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We have a classic ASP application that establishes a DB connection, executes a stored procedure into a recordset, and displays the results in an HTML table to the user.

We have been having resource (ie. memory), and performance (users wait up to 10 minutes for ALL data to be displayed) issues with this site -- and after some discussion, we decided to rewrite this report in .NET and measure/compare the performance gains of the original vs. the rewrite. To simulate requests to those reports, we've recorded a few scripts to run using JMeter.

For the RESOURCE comparison, I want to measure the following performance counters: Private Bytes Memory, Virtual Bytes Memory, Total CPU, and CPU of the Process.

For the PERFORMANCE comparison, I've been using one of the built in JMeter listeners that show Average/Min/Max response time and Average Bytes per each request.

Will this set of data give me enough data to say conclusively that YES, the rewrite improved (or didn't improve) performance head-to-head in these areas or should I be looking at different performance counters or perfmon data.

[I read about Profilers and we have ANTS, but I'm not sure how I can apply that to a classic ASP page. Seems like it would be an apples/oranges comparison]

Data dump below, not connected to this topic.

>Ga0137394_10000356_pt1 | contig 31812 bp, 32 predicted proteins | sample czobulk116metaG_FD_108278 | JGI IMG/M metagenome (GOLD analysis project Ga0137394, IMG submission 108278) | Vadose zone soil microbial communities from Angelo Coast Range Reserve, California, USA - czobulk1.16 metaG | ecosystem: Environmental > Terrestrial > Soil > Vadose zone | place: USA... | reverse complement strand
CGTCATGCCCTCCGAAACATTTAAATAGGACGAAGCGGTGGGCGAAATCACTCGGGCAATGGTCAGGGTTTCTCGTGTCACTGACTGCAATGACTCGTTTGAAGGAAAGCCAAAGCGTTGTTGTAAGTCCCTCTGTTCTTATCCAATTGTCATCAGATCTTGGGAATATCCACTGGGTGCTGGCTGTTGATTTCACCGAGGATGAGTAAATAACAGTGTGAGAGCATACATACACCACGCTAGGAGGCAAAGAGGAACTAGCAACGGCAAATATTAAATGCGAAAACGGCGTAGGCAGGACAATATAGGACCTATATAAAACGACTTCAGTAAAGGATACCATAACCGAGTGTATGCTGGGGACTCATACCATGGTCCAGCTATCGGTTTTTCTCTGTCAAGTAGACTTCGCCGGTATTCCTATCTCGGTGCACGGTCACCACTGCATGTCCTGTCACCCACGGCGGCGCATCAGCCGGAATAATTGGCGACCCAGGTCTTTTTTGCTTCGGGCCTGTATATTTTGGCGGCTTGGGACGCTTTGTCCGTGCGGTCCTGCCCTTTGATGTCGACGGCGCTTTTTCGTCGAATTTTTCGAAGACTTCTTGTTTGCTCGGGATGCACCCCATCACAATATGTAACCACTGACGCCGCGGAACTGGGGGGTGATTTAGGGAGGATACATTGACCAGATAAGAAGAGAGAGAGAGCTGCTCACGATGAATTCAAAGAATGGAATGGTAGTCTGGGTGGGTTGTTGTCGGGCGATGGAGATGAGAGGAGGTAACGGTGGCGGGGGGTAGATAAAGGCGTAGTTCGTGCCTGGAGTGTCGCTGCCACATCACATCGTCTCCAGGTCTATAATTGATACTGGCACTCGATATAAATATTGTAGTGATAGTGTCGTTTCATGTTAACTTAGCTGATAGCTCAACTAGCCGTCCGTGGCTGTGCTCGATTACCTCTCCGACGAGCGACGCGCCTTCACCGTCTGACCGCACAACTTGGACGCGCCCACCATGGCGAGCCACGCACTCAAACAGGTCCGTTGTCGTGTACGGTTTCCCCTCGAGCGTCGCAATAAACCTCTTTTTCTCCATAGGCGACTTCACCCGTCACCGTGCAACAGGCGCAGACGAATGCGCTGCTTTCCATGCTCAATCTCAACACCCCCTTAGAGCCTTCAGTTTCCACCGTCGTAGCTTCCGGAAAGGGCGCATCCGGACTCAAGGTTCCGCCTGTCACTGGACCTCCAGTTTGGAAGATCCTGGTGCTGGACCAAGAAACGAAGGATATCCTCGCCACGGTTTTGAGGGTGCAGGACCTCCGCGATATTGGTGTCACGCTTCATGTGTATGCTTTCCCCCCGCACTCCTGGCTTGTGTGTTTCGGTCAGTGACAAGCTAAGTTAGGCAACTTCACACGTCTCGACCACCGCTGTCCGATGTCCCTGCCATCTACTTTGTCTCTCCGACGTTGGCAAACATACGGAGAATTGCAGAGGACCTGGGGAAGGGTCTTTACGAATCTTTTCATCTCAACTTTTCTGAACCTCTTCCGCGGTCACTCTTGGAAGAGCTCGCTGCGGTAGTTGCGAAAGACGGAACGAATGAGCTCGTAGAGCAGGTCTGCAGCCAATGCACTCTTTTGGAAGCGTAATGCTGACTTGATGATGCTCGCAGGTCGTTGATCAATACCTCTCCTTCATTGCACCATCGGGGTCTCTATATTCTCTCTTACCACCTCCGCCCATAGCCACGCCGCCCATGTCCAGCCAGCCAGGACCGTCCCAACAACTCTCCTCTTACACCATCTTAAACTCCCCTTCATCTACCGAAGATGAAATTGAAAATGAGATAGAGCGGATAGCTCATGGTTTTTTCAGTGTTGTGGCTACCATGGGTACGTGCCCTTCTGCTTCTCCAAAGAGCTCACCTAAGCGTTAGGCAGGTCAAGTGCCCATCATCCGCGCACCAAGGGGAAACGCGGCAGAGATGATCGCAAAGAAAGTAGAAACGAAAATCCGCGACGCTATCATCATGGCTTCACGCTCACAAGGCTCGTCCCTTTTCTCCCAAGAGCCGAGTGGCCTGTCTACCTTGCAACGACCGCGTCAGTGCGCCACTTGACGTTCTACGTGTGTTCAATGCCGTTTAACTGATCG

Opinions are appreciated!

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You did check to make sure it's not a poorly written/optimized database query, right? –  Daniel Mann Mar 7 '12 at 4:02
    
Yes. DBA's have reviewed the stored procedure code and it should be fully optimized. –  tresstylez Mar 7 '12 at 18:54

1 Answer 1

You have two main bottlenecks there and ASP is not one of them.

  1. Database: Connecting thought ASP classic or ASP.net does not make any difference if the query takes long. But you can take advantage of the ASP.net advanced caching

  2. HTML rendering: If the query returns a lot of row, the browser will take their time render the full table, no matter if it's ASP classic or .net. You can mitigate this problem by providing paging. (Several ASP.net grid controls or helpers have the ability to do so)

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You make good points, but my question is how to MEASURE this :) Assuming the DB query's are fully optimized, the way .NET and ASP handle the response should at least differ when you measure the resource impact on the webserver. –  tresstylez Mar 7 '12 at 18:51

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